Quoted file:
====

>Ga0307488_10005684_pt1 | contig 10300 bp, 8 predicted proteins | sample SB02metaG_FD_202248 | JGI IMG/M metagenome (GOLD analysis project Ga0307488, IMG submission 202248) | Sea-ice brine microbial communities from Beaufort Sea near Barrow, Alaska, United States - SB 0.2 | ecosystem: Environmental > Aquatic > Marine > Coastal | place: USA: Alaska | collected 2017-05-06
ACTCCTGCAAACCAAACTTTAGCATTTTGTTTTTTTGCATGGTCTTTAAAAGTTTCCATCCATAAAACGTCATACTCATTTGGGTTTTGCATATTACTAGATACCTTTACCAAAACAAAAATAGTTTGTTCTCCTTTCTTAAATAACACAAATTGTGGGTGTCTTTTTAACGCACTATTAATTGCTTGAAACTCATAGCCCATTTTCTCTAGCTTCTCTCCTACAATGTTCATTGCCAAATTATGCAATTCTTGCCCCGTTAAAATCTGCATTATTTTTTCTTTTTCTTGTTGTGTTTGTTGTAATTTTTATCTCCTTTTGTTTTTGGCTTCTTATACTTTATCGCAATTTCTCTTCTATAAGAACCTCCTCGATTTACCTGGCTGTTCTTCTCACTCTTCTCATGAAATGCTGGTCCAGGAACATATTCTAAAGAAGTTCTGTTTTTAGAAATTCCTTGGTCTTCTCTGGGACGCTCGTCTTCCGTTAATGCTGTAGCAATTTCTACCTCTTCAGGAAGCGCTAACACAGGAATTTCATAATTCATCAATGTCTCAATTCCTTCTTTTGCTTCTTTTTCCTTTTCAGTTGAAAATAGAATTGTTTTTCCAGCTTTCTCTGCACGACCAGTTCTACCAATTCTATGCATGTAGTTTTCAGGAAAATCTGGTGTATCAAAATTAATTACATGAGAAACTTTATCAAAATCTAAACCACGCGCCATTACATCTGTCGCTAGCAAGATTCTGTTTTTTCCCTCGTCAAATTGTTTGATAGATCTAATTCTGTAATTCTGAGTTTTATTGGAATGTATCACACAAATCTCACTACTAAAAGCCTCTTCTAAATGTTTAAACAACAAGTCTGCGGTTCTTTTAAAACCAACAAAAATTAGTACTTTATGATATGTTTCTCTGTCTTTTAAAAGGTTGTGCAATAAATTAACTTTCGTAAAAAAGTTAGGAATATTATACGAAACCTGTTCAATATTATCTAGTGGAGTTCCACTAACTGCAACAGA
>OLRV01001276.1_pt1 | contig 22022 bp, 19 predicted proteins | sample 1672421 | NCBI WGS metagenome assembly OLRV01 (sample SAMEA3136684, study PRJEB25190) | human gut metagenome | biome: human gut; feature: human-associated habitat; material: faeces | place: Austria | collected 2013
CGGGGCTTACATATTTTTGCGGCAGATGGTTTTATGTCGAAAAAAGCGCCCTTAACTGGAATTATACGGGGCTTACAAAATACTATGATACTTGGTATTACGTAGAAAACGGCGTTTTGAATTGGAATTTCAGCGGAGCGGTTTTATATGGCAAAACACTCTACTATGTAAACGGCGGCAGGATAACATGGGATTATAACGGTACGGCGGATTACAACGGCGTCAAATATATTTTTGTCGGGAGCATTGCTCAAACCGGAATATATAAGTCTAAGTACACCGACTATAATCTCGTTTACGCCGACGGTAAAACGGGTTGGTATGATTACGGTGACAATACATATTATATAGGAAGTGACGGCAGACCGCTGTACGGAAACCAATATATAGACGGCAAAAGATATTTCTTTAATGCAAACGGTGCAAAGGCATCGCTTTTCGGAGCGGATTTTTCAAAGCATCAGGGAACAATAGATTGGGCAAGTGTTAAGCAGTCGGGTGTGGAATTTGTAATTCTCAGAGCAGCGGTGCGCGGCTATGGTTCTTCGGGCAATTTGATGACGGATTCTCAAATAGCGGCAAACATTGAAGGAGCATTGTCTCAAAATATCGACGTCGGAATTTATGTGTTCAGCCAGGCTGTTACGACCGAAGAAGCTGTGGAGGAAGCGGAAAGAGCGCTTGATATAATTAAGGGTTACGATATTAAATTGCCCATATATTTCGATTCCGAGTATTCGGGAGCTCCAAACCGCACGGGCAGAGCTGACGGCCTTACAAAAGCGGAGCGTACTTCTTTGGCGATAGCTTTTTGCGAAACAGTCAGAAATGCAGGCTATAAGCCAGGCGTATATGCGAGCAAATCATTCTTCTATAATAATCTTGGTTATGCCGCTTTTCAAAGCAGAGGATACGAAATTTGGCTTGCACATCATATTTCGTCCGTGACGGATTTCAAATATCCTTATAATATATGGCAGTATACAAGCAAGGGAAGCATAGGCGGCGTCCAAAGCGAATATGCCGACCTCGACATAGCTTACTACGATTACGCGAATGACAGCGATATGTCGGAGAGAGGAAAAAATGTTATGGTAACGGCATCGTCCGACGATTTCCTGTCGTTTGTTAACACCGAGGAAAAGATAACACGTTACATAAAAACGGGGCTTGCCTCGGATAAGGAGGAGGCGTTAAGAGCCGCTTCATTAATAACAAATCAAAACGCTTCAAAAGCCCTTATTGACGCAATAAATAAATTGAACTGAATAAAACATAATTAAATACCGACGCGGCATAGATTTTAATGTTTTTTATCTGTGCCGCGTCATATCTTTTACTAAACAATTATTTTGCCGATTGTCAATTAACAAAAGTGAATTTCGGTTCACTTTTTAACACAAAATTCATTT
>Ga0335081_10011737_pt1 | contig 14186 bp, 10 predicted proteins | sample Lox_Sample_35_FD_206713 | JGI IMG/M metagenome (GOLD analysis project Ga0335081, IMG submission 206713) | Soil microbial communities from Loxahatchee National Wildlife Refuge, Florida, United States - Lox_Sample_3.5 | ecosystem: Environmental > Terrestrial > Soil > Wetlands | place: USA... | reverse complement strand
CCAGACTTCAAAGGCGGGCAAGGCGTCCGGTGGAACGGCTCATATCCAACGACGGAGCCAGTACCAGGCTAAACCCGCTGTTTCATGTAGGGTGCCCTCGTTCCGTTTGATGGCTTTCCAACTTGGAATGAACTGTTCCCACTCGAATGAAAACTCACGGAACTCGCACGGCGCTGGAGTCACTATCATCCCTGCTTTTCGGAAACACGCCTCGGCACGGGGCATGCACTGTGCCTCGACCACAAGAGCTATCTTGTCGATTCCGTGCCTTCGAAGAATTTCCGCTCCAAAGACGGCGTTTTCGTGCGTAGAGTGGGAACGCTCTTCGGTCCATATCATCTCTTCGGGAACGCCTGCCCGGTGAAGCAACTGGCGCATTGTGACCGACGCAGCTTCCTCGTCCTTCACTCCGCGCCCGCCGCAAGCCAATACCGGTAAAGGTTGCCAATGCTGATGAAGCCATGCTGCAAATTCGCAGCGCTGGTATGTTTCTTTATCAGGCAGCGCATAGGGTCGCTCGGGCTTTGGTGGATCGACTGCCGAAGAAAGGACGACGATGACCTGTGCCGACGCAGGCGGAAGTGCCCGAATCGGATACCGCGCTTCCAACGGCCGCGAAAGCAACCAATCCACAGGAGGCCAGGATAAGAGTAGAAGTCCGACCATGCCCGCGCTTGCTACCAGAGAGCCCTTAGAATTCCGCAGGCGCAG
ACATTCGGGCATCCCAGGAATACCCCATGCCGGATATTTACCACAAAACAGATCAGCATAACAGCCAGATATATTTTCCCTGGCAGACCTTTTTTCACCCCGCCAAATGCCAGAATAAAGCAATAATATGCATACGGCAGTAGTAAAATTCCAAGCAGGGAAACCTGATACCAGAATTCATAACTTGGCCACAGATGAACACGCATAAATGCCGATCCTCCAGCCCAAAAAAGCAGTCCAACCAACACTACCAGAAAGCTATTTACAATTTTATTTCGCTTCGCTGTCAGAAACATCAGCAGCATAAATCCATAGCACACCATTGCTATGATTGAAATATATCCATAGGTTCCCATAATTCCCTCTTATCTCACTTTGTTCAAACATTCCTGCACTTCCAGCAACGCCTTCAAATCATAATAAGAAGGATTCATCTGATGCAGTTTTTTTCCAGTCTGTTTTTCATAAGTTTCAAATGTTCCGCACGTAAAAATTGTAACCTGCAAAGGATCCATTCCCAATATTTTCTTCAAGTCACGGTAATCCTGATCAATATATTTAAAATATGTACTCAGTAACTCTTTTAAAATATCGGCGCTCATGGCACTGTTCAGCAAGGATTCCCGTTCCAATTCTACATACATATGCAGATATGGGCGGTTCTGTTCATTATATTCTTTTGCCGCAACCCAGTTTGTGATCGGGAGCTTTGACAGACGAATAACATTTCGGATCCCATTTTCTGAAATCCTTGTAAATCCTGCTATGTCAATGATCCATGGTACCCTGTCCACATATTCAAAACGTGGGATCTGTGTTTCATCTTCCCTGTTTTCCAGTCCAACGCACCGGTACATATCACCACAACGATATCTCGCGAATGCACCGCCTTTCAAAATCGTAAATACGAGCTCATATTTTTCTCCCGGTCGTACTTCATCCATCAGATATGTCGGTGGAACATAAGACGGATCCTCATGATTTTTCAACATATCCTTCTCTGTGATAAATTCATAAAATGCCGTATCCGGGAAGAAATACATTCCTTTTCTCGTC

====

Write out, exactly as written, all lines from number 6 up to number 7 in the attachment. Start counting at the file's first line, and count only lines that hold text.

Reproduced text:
CCAGACTTCAAAGGCGGGCAAGGCGTCCGGTGGAACGGCTCATATCCAACGACGGAGCCAGTACCAGGCTAAACCCGCTGTTTCATGTAGGGTGCCCTCGTTCCGTTTGATGGCTTTCCAACTTGGAATGAACTGTTCCCACTCGAATGAAAACTCACGGAACTCGCACGGCGCTGGAGTCACTATCATCCCTGCTTTTCGGAAACACGCCTCGGCACGGGGCATGCACTGTGCCTCGACCACAAGAGCTATCTTGTCGATTCCGTGCCTTCGAAGAATTTCCGCTCCAAAGACGGCGTTTTCGTGCGTAGAGTGGGAACGCTCTTCGGTCCATATCATCTCTTCGGGAACGCCTGCCCGGTGAAGCAACTGGCGCATTGTGACCGACGCAGCTTCCTCGTCCTTCACTCCGCGCCCGCCGCAAGCCAATACCGGTAAAGGTTGCCAATGCTGATGAAGCCATGCTGCAAATTCGCAGCGCTGGTATGTTTCTTTATCAGGCAGCGCATAGGGTCGCTCGGGCTTTGGTGGATCGACTGCCGAAGAAAGGACGACGATGACCTGTGCCGACGCAGGCGGAAGTGCCCGAATCGGATACCGCGCTTCCAACGGCCGCGAAAGCAACCAATCCACAGGAGGCCAGGATAAGAGTAGAAGTCCGACCATGCCCGCGCTTGCTACCAGAGAGCCCTTAGAATTCCGCAGGCGCAG
ACATTCGGGCATCCCAGGAATACCCCATGCCGGATATTTACCACAAAACAGATCAGCATAACAGCCAGATATATTTTCCCTGGCAGACCTTTTTTCACCCCGCCAAATGCCAGAATAAAGCAATAATATGCATACGGCAGTAGTAAAATTCCAAGCAGGGAAACCTGATACCAGAATTCATAACTTGGCCACAGATGAACACGCATAAATGCCGATCCTCCAGCCCAAAAAAGCAGTCCAACCAACACTACCAGAAAGCTATTTACAATTTTATTTCGCTTCGCTGTCAGAAACATCAGCAGCATAAATCCATAGCACACCATTGCTATGATTGAAATATATCCATAGGTTCCCATAATTCCCTCTTATCTCACTTTGTTCAAACATTCCTGCACTTCCAGCAACGCCTTCAAATCATAATAAGAAGGATTCATCTGATGCAGTTTTTTTCCAGTCTGTTTTTCATAAGTTTCAAATGTTCCGCACGTAAAAATTGTAACCTGCAAAGGATCCATTCCCAATATTTTCTTCAAGTCACGGTAATCCTGATCAATATATTTAAAATATGTACTCAGTAACTCTTTTAAAATATCGGCGCTCATGGCACTGTTCAGCAAGGATTCCCGTTCCAATTCTACATACATATGCAGATATGGGCGGTTCTGTTCATTATATTCTTTTGCCGCAACCCAGTTTGTGATCGGGAGCTTTGACAGACGAATAACATTTCGGATCCCATTTTCTGAAATCCTTGTAAATCCTGCTATGTCAATGATCCATGGTACCCTGTCCACATATTCAAAACGTGGGATCTGTGTTTCATCTTCCCTGTTTTCCAGTCCAACGCACCGGTACATATCACCACAACGATATCTCGCGAATGCACCGCCTTTCAAAATCGTAAATACGAGCTCATATTTTTCTCCCGGTCGTACTTCATCCATCAGATATGTCGGTGGAACATAAGACGGATCCTCATGATTTTTCAACATATCCTTCTCTGTGATAAATTCATAAAATGCCGTATCCGGGAAGAAATACATTCCTTTTCTCGTC